Marianne Dissard is one of this era’s great cult artists. Known as a connoisseur of desert rock, she’s equally adept at new wave, but doesn’t limit herself to those two genres. Born in France, she relocated to Tucson in her teens and quickly laid the foundation for longstanding collaborations with Giant Sand and Sergio Mendoza, resulting not only in unimpeachable cred but also a deep and distinctive body of work. Perhaps ironically, for someone so tireless and endowed with so much joie de vivre, the pixieish, charismatic contralto singer’s best album to date is her most somber. Years of relentless touring eventually took their toll, and in 2013, Dissard basically crashed. The result was The Cat. Not Me, a majestically orchestrated art-rock masterpiece that, as a portrait of complete emotional depletion, ranks with anything Leonard Cohen or Ian Curtis ever wrote.

One considerably more upbeat constant throughout those years of touring has been that Dissard has always documented the various bands she’s played with. Not with live albums, but by taking whoever she had on the road with her into the studio in various cities throughout Europe, as the schedule would allow, to knock out a quick, tight snapshot of wherever her music happened to be at the moment. Her latest release in that series, available in a neat hybrid vinyl/cd format streaming at Bandcamp, is Cologne Vier Takes, an intimate, stripped-down trio set with Yan Péchin on guitars and Allyson Ezell on backing vocals, recorded in a single whirlwind afternoon between gigs earlier this year..

The opening track, Oiseau (Bird), is devastating – literally. Dissard intones her loaded images of the hapless creature hitting the window and then collapsing with a wounded understatement that permeates the quieter material from this session. Underneath, Péchin builds a richly textured web of electric and acoustic guitars, like the early Velvets if they’d been more elegant and raised on the Arizona/Mexico border. The gospel-fueled trip-hop original on The Cat. Not Me was good, but this is far more harrowing. Dissard and Péchin work the same dynamic, a little louder, on the defiant, sarcastically titled Mouton Bercail (Domestic Sheep).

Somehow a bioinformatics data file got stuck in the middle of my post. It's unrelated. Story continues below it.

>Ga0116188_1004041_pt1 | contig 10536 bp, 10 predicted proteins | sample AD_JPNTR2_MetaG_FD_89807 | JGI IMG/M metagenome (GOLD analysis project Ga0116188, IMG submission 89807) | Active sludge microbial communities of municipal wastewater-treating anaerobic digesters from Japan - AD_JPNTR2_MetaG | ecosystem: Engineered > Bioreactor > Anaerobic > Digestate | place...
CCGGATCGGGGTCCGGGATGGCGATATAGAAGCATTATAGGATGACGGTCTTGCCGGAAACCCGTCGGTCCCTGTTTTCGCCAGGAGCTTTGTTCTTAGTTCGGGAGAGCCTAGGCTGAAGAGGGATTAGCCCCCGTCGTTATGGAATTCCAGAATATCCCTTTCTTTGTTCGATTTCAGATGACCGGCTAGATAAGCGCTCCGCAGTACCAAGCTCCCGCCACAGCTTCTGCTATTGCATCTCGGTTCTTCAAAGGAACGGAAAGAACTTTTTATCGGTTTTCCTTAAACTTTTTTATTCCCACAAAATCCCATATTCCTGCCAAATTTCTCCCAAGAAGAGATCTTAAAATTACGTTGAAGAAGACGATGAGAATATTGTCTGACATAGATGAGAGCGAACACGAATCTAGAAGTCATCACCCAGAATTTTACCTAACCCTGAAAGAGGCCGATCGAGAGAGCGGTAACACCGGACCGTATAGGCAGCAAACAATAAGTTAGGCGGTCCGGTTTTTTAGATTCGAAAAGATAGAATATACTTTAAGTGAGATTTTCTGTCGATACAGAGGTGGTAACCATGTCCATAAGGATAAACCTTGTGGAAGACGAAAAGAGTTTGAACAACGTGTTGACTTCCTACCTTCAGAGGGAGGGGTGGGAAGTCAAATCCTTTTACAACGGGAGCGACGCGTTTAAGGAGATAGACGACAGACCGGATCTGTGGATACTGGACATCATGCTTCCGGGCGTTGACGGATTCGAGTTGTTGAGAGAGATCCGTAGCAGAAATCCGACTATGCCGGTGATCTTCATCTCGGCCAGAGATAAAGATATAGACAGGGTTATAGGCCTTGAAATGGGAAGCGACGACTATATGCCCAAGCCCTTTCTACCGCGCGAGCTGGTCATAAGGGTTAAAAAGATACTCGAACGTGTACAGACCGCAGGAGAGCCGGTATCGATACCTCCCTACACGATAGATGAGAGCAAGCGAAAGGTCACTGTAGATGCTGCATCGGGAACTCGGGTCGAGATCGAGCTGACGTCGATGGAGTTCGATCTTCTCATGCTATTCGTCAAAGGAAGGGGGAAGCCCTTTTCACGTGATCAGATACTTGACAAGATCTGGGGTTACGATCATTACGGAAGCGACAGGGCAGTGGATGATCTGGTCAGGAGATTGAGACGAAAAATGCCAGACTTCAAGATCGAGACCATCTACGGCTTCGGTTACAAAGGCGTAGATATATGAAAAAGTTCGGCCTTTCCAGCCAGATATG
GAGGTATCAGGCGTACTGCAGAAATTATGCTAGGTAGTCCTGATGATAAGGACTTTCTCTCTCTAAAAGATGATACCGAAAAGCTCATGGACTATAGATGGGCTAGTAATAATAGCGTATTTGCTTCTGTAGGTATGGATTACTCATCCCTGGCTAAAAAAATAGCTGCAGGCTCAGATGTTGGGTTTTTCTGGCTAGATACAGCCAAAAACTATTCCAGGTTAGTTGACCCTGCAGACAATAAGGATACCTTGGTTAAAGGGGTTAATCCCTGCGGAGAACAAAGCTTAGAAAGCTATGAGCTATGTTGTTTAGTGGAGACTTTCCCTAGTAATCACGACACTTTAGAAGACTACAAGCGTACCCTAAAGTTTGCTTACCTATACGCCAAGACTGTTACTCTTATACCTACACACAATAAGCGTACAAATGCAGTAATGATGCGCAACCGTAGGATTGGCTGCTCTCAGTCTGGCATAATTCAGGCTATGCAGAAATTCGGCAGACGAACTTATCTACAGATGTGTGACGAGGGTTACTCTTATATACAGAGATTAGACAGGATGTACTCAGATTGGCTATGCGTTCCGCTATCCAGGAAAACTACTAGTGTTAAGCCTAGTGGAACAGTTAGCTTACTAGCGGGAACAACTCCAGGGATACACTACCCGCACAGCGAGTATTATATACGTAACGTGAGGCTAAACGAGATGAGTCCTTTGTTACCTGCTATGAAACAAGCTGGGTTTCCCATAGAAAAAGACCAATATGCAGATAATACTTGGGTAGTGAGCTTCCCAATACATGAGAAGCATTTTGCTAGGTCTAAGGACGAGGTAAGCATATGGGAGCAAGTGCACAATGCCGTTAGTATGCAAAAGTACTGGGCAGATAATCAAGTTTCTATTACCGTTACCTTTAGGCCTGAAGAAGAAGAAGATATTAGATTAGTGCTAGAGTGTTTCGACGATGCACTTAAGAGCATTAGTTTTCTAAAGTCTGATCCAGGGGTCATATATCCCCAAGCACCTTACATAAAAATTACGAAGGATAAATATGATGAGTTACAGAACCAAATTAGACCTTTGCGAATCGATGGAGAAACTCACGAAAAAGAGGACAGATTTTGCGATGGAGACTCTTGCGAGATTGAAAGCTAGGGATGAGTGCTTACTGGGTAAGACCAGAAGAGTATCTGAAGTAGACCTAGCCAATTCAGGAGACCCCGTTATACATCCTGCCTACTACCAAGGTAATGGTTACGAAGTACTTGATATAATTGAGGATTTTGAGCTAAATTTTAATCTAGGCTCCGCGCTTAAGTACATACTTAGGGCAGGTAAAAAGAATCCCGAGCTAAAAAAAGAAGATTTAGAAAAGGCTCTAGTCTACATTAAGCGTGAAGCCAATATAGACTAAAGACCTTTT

Likewise, Les Confettis gets transformed from bouncy post-Blonde on Blonde Dylan into broodingly swaying, lushly echoey folk-rock, finally rising to a burning guitar crescendo after Dissard has chronicled every shard of torn paper: death by a thousand twisted little heartbreaks. The version of Les Draps Sourds (The Drunken Sheets) is Dissard at her surrealistic best, the deep-space menace of the guitar in contrast with her wry account of the kind of interruptions lovers sometimes have to deal with at the least opportune moment.

Tortured, distorted guitar underpins Dissard’s similarly tormented lyrics on the take of Election here. It has the presence of a full band, even with just the one instrument and Dissard’s typical vocal understatement – she’s as brilliant a singer as she is a lyricist, in this case in French, although she also writes fluently in English and German. The album ends with the whisperingly venomous kiss-off ballad Cayenne, another rapt blend of vocal and guitar nuance. There’s no other short album released this year that can compare with this.

Not to distract you from appreciating this album, but there’s also a free download of Dissard playing a similarly intimate trio show live on WFMU in 2009, up as a free download at the Free Music Archive, that you should grab immediately: as of today, over 3500 people have already beaten you to it. Dissard also promises a lavishly packaged best-of compilation in 2016, and hopefully a full-length memoir as well.

Comic Relief at the Expense of the Goths…If There Are Any Left

This is just too funny to leave sitting on the hard drive. Drop whatever you’re doing and grab a free download of Raleigh rocker Scott Phillips a.k.a. the Monologue Bombs‘ single Eighties Night. Hardly ever does a spoof this cruelly spot-on come over the transom here: cheesy fake Beethoven, Trenchcoat Mafia faux-angst and a perfect snapshot of what we had to endure at certain venues until the goth thing timed out and was supplanted by emo. The b-side sounds like Mellencamp at his darkest, but with keys instead of guitars. The Monologue Bombs open a good twinbill on December 29 at 6 (six) PM at Freddy’s, followed at 7:30 by iconic noir chanteuse Bliss Blood ‘s creepy torch song project with similarly dark flamenco-jazz/noir guitarist Al Street.